Alabama’s Gulf Coast Bounces Back

By Kathie Farnell

The 32 miles of white sandy beaches along Alabama’s southern border took a beating from 2004’s Hurricane Ivan. However, the area has reopened for business in time for the summer 2005 vacation season.

For those plotting a late-spring visit to the area, the best bet for accommodations lies west of the town of Gulf Shores along Highway 180, known to locals as Fort Morgan Road for the pre-Civil War fortification at the end of the line. The area escaped major storm damage, and one of its most popular upscale resorts, The Beach Club, resumed operations almost immediately after the wind died down.

The Beach Club’s 656 luxury vacation units include four high rise buildings right on the beach. The resort features two restaurants, including the elegant The Restaurant at the Beach Club and a more casual grill, a European health spa and salon, seasonal children’s club, six swimming pools and a racquet club with eight tennis courts and pro shop.

With undeveloped land becoming increasingly scarce along the 22 mile Fort Morgan Peninsula, The Beach Club enjoys the unique advantage of a location on a secluded stretch of Gulf beach right next to the 6800-acre Bon Secour Wildlife Refuge, a setting of striking natural beauty and privacy.

A more intimate beachfront headquarters can be found at The Beach House Bed and Breakfast, also on Highway 180. The elegant house, perched in the dunes, features wraparound decks, a huge screen porch with hammocks, a strict no-tie policy, and an opulent breakfast including the specialty, peaches-and-cream French toast.

The Gulf Coast is a mecca for seafood lovers, and most of the area’s restaurants either escaped the storm or have reopened. King Neptune Seafood, an unassuming spot on Highway 59 in Gulf Shores, features wonderful fried crab claws and gumbo, as well as oysters in a variety of guises. Owners Al and Diane Sawyer emphasize fresh seafood at King Neptune and Gulf Bay Seafood, a few miles to the east in Orange Beach. The menu at Gulf Bay also includes what may be the area’s most decadent dessert, fried cheesecake.

The beach’s most notorious attraction, the Flora-Bama, took a nearly-fatal blow from Hurricane Ivan; however, the venerable roadhouse has now straggled back to life on its perch astride the Alabama-Florida state line. Though reconstruction is ongoing, many of its regulars appear to enjoy the bar’s current roofless state, which certainly makes it airier.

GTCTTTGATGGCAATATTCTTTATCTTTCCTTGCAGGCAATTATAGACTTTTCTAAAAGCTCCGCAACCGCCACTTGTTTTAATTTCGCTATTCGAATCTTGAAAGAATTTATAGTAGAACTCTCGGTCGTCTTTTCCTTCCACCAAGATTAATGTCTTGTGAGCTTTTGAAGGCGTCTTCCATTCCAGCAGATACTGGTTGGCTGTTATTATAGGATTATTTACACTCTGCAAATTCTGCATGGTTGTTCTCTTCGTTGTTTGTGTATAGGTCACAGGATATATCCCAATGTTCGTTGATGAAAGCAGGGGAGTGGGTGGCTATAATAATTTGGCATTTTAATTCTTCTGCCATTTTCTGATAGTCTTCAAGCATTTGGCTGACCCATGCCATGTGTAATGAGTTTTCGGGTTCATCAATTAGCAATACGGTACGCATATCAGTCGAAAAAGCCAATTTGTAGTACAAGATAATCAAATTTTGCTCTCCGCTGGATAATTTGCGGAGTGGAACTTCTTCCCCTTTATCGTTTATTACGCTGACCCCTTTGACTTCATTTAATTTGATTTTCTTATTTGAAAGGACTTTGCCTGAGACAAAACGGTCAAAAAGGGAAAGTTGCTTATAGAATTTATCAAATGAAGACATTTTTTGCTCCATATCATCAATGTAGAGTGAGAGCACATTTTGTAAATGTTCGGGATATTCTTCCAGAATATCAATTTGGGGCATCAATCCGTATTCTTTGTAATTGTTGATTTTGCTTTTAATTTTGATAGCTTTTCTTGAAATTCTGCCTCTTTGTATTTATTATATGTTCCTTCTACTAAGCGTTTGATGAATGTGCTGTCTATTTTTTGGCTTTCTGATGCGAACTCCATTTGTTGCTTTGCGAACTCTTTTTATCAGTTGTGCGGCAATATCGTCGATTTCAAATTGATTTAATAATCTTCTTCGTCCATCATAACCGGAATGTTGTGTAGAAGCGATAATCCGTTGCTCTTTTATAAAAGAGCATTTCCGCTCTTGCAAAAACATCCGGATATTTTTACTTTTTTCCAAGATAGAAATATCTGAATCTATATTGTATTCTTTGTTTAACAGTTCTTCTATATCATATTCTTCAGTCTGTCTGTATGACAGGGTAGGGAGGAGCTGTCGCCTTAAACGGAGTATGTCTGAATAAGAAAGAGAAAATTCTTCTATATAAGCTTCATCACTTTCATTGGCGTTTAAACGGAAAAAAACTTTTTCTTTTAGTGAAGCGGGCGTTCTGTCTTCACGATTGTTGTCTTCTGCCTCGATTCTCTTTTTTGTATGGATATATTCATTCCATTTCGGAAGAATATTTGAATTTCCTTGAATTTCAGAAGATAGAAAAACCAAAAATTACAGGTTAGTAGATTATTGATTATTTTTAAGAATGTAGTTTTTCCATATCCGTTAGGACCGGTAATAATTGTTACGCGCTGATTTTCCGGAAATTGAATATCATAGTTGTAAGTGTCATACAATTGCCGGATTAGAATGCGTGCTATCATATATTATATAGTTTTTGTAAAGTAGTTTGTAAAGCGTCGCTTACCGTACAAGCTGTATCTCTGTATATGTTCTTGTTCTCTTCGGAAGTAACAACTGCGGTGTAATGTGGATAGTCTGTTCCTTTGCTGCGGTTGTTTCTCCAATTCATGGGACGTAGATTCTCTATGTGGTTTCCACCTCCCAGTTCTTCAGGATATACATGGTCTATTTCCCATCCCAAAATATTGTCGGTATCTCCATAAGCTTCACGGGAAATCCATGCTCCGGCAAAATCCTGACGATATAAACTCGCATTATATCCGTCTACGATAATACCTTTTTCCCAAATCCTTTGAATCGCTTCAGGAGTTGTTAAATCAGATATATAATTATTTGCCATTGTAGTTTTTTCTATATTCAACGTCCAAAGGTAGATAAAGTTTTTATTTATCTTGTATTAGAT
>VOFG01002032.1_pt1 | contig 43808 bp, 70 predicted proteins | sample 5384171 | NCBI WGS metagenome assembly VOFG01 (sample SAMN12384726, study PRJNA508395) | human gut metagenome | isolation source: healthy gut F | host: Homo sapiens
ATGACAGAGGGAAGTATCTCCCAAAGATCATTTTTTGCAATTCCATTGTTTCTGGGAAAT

Visitors to the beach who want to see wildlife outside the bar scene may elect to take a cruise out into the Intracoastal Waterway or the sheltered backwaters north of the beach.

Blue Dolphin Cruises leaves from Outcast Marina on Perdido Pass in search of dolphins, a trip which takes it past the luxury homes on Ono Island. Farrah Fawcett, when she isn’t running from the camera, has a home here, as does John Goodman and several members of the band Alabama.

Sailaway Charters in Orange Beach offers back-to-nature cruises under the direction of husband and wife Skip and Janet Beebe. The couple, whose waterfront home was filled with water by the hurricane, offer entertaining and informative nature cruises out in the Intracoastal Waterway and the intricate maze of adjoining bayous. During the cruise, Janet, a pint-sized dynamo, wrests oysters from the bottom with a pair of tongs bigger than she is, and hauls in crab traps to show off the area’s prize blue crabs. Skip lets out a net to trawl for shrimp and other marine life. Shrimping is hazardous in the area now, as wrecks and hurricane debris litter the bottom, but the backwaters remain an important nursery area for the Gulf’s fishing industry, and Skip’s net pulls in shrimp, blue crabs, jellyfish and fish including croaker, anchovy and speckled trout. On the way back, we are trailed by dolphins attracted by the fish we are throwing back.

Though the beach continues to recover, Mike Foster, vice president of marketing for the Alabama Gulf Coast Convention and Visitors Bureau says that the area’s fundamental appeal-the sugar-white beaches and warm, sunny weather-is as strong as ever: “The things you love most about Alabama’s Gulf Coast, the blue water, white sand, outstanding seafood and southern hospitality are all still here.”

For more information on the Alabama Gulf Coast, visit or call 1-800-745-SAND.

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